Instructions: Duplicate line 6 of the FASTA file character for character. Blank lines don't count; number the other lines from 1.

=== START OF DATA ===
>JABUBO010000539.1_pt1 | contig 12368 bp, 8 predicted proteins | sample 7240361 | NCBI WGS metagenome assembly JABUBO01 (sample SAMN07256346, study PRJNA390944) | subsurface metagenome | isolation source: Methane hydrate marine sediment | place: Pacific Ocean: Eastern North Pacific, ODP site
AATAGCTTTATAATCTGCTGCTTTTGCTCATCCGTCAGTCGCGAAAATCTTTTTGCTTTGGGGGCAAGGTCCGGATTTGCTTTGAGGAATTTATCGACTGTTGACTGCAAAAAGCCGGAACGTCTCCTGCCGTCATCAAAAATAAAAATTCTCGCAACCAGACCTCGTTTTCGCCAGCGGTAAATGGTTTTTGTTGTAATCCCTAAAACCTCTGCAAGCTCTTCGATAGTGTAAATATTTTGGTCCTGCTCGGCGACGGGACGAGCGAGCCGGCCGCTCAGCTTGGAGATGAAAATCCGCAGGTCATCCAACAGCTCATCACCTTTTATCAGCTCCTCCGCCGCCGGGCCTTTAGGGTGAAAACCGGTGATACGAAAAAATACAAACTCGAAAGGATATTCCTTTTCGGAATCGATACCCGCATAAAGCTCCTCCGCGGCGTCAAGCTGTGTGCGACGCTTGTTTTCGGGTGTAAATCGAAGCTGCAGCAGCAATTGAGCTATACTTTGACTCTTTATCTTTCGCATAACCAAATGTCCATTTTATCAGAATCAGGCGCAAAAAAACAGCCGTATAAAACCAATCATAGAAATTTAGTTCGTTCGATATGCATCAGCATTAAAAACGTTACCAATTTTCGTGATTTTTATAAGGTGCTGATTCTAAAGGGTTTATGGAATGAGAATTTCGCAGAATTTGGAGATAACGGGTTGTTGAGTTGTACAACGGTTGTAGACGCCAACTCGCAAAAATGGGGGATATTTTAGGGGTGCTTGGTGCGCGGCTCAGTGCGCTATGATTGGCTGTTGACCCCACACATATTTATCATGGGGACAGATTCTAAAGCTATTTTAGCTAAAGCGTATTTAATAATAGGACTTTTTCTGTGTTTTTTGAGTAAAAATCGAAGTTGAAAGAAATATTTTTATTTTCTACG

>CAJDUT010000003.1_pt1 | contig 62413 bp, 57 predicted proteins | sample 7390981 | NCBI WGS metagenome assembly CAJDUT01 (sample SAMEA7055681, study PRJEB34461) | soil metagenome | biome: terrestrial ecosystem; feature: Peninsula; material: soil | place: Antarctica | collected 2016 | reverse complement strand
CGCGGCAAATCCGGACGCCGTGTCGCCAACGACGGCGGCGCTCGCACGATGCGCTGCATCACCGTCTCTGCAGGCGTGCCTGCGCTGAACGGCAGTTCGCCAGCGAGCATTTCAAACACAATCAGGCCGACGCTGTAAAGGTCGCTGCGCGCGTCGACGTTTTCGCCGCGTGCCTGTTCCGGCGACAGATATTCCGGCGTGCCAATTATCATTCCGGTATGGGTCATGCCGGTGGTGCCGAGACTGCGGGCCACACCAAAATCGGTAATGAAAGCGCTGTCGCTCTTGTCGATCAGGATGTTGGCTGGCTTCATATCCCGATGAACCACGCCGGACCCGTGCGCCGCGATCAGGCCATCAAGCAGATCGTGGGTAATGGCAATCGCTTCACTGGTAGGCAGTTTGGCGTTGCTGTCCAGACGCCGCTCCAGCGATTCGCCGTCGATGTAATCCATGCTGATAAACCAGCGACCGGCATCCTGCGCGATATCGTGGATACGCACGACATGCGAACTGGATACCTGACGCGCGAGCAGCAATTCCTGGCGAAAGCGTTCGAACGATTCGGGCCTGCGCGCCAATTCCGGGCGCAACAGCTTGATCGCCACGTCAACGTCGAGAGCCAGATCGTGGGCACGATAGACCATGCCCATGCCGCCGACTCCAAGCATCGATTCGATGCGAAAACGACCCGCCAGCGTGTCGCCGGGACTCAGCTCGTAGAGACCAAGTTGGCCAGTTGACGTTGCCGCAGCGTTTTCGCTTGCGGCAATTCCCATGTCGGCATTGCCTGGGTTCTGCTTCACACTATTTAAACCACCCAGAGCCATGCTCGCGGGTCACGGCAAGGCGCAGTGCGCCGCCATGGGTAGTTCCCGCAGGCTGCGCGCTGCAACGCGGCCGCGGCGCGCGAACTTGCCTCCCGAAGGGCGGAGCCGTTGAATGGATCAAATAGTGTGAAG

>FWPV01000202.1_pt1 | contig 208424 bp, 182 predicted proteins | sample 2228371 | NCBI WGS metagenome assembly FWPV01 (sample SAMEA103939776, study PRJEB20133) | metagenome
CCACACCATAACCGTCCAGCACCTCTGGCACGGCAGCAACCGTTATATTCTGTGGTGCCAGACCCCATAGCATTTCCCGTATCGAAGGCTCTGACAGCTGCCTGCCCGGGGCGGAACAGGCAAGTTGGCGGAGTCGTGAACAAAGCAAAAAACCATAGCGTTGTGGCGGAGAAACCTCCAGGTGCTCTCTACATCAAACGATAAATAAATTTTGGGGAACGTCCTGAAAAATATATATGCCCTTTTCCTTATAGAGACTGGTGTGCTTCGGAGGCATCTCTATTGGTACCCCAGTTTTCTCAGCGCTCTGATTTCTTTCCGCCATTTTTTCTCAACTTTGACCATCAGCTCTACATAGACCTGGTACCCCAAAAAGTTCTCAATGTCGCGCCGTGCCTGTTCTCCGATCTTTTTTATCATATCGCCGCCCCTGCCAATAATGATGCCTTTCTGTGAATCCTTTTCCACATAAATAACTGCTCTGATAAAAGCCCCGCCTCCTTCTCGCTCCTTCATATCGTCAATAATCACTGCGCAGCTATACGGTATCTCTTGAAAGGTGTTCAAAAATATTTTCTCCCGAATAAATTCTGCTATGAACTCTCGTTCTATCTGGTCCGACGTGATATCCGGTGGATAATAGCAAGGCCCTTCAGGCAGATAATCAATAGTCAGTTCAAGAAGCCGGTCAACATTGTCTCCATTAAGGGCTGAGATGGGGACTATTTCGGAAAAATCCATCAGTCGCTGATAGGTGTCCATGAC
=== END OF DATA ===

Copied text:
CCACACCATAACCGTCCAGCACCTCTGGCACGGCAGCAACCGTTATATTCTGTGGTGCCAGACCCCATAGCATTTCCCGTATCGAAGGCTCTGACAGCTGCCTGCCCGGGGCGGAACAGGCAAGTTGGCGGAGTCGTGAACAAAGCAAAAAACCATAGCGTTGTGGCGGAGAAACCTCCAGGTGCTCTCTACATCAAACGATAAATAAATTTTGGGGAACGTCCTGAAAAATATATATGCCCTTTTCCTTATAGAGACTGGTGTGCTTCGGAGGCATCTCTATTGGTACCCCAGTTTTCTCAGCGCTCTGATTTCTTTCCGCCATTTTTTCTCAACTTTGACCATCAGCTCTACATAGACCTGGTACCCCAAAAAGTTCTCAATGTCGCGCCGTGCCTGTTCTCCGATCTTTTTTATCATATCGCCGCCCCTGCCAATAATGATGCCTTTCTGTGAATCCTTTTCCACATAAATAACTGCTCTGATAAAAGCCCCGCCTCCTTCTCGCTCCTTCATATCGTCAATAATCACTGCGCAGCTATACGGTATCTCTTGAAAGGTGTTCAAAAATATTTTCTCCCGAATAAATTCTGCTATGAACTCTCGTTCTATCTGGTCCGACGTGATATCCGGTGGATAATAGCAAGGCCCTTCAGGCAGATAATCAATAGTCAGTTCAAGAAGCCGGTCAACATTGTCTCCATTAAGGGCTGAGATGGGGACTATTTCGGAAAAATCCATCAGTCGCTGATAGGTGTCCATGAC